Sean grew up in the mountains of Northern California, in the area known as the "Emerald Triangle" during the 80's, at the height of Ronald Reagan's "Campaign Against Marijuana Production." His aversion to the so-called War on Drugs was developed early, with memories of black military helicopters hovering over his home so low that the house shook. This despite the fact that his step-father was the local superior court judge (who was known as a highly effective marijuana defense lawyer prior to his appointment to the bench). From a young age, it was clear to Mr. Cecil that the government's heavy-handed tactics were both unjust and ineffectual.
After graduating from Chico State in Northern California, Sean attended law school at Lewis & Clark in Portland, Oregon. He represented the school at the national Indian Law moot court competition at UCLA in 2005. After law school, he moved to Seattle, and worked as a public defender for three years before opening his own firm in a suite of fantastic lawyers on the 13th Floor of the storied Hogue Building in downtown Seattle. Sean has tried at least ten cases before juries, and has successfully argued numerous motions in state courts.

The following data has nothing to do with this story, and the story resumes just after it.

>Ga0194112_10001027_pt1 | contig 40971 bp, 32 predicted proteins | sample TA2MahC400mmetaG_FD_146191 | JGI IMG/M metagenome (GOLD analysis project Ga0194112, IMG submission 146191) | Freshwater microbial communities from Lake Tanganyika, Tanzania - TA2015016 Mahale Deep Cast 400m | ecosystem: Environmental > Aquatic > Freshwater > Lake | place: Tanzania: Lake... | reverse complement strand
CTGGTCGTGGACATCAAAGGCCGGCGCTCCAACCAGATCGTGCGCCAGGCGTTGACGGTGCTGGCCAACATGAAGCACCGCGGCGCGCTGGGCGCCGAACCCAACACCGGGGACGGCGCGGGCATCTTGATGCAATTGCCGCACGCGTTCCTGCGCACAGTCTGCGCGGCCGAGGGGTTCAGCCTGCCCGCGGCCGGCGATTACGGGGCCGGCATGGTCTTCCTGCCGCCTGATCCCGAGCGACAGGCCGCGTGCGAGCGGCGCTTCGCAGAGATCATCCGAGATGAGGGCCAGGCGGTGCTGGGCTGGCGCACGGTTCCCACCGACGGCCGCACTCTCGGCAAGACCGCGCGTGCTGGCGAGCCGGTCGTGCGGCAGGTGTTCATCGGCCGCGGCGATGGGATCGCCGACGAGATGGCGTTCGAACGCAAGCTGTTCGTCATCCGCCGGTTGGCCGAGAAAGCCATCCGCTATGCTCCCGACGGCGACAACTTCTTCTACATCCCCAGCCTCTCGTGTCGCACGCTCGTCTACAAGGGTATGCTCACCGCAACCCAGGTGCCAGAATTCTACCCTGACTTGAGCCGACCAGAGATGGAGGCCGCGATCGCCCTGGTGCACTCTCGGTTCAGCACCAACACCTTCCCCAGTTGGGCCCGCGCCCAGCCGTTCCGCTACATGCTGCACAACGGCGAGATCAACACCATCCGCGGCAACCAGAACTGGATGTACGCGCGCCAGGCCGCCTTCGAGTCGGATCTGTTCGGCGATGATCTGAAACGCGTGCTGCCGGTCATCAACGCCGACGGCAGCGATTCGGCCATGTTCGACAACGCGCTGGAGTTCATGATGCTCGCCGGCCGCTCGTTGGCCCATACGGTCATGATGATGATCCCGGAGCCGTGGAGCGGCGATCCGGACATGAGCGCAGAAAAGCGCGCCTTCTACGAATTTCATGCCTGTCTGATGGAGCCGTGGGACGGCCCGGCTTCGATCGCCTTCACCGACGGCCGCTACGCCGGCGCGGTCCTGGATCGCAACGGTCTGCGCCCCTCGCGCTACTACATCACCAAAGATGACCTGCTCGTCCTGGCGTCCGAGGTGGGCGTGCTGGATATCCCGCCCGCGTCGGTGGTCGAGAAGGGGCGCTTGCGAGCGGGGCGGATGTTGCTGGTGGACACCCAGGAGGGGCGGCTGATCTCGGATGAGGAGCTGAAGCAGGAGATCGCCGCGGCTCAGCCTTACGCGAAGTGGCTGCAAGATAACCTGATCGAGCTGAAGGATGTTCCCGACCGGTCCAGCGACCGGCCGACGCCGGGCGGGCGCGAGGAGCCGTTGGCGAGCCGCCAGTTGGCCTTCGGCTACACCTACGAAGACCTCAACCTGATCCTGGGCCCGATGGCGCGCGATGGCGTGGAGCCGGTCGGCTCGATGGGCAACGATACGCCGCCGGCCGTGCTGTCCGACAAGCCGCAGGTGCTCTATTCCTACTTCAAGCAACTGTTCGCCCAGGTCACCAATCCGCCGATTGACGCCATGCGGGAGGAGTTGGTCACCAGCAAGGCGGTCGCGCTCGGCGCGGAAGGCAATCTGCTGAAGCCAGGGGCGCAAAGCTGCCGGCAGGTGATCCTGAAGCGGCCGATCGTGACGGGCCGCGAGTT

After 9 years practicing law in Seattle, in 2014 Sean and family moved to Raleigh, NC to be closer to his children's grandparents. He found a home with the like-minded attorneys at Edelstein Payne, gaining valuable experience in litigating civil rights and personal injury cases before applying for and receiving a contract to provide indigent criminal defense services at the Wake County Courthouse.
Sean currently splits his practice betwen criminal, personal injury, and civil rights cases. He is admitted to practice in all North Carolina and Washington state courts, as well as the Western District of Washington and the Eastern District of North Carolina federal courts and the 4th Circuit Court of Appeals. Sean remains dedicated to defending marijuana and other drug charges, and is also available to represent individuals accused of most other crimes, from simple traffic matters to aggravated assaults.